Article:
Everybody who attended Sunday’s alleged last baseball game at RFK Stadium got a free T-shirt. I didn’t go, but my mom did, and yesterday she gave me the shirt.

On the back it’s got a list of a dozen “Baseball Milestones” that took place at the stadium. The lameness of the list is appropriate, given the lameness of the teams that called the place home over the last 45 years.

Sample lameness: “June 18, 2006: Rookie third baseman Ryan Zimmerman stuns the Yankees with a walk-off two-run homer in the bottom of the ninth before 45,157.”


But the list got me thinking about the most amazing baseball-at-RFK moment I ever witnessed. It came in May 1971, when three Cleveland Indians—-shortstop Jack Heidemann and outfielders Vada Pinson and John “Tonight, Let it Be” Lowenstein—-were hospitalized after running into each other while chasing the same pop-up.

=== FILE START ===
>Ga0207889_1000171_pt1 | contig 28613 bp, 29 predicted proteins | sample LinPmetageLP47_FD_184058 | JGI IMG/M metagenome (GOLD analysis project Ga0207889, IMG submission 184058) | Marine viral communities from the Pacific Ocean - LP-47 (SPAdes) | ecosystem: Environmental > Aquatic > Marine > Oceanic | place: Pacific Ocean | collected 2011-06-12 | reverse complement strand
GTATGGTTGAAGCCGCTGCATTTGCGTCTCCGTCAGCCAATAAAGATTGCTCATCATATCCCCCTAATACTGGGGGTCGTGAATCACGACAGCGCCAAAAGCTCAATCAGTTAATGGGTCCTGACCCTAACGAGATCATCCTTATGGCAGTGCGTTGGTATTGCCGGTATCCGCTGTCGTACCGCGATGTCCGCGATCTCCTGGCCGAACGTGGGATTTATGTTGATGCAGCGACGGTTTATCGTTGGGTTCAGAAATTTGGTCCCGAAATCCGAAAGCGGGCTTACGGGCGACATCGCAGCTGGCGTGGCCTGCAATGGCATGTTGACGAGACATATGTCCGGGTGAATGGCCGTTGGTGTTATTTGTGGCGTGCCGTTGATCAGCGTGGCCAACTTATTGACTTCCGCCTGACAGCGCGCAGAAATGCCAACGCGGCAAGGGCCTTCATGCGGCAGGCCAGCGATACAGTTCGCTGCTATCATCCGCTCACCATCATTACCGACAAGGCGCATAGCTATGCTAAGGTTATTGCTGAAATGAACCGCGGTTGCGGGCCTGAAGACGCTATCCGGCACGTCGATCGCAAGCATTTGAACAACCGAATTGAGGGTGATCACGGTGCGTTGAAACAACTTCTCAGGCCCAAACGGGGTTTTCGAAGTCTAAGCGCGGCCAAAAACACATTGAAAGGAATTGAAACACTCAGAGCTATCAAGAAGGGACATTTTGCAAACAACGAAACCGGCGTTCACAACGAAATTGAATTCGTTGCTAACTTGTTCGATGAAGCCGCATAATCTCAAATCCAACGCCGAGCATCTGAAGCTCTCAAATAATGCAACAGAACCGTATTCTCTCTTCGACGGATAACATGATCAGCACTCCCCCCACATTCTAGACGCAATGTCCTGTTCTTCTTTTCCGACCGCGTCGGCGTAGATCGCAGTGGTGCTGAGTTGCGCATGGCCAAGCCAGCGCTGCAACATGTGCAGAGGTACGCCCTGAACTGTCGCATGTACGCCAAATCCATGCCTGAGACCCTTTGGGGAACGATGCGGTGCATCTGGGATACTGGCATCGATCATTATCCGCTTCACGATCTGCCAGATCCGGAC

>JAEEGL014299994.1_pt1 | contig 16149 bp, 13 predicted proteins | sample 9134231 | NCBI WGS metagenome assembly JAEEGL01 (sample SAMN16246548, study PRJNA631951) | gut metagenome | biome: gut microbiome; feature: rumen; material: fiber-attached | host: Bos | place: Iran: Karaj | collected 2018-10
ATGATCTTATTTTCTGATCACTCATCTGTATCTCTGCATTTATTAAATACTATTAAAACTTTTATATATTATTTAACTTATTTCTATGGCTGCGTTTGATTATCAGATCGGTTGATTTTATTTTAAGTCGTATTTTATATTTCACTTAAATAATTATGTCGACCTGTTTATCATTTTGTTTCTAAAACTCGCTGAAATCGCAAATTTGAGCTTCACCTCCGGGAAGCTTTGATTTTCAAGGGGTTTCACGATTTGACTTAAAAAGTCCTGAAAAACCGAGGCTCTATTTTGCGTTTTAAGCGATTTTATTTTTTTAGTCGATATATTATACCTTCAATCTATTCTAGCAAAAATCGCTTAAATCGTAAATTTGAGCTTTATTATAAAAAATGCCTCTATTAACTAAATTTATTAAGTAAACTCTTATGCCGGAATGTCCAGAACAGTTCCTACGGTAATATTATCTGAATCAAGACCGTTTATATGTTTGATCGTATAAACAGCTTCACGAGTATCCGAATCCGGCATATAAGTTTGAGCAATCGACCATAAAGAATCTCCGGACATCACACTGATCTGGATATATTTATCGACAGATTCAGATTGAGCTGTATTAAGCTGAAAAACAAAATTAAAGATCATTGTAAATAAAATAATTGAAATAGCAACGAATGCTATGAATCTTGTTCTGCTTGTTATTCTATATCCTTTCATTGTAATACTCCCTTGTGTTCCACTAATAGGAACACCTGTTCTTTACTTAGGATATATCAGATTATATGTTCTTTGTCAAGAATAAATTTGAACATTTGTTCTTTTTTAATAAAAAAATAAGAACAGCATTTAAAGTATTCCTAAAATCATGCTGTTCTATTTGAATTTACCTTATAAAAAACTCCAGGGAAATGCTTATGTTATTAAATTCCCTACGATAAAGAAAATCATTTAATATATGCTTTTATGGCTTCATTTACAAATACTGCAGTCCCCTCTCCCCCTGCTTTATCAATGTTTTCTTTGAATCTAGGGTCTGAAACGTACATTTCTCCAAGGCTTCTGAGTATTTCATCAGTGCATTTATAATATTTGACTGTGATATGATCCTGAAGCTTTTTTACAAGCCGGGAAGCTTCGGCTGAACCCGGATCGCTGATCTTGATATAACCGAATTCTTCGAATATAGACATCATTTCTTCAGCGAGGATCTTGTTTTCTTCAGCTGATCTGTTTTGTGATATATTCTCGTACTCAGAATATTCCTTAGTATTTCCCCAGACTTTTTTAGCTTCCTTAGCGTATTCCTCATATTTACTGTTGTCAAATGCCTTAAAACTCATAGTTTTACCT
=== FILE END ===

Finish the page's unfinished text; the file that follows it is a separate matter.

From the lede of the Washington Post‘s game story:

Three Cleveland Indians, intent on catching a short fly ball, collided with the force of demolition-derby automobiles at RFK Stadium last night. All three collapsed on the grass, in a scene reminiscent of a war-movie tableau after someone steps on a landmine.

Flowery typing, for sure, but pretty much as I remember it. While Indians ran to their teammates’ side, the Washington Senators batter, Tom McCraw, touched all the bases, and his 140-foot blast is surely the shortest home run in stadium history.

That’s a milestone. It didn’t make the shirt.

The Senators lost the game, 6-3. But of course.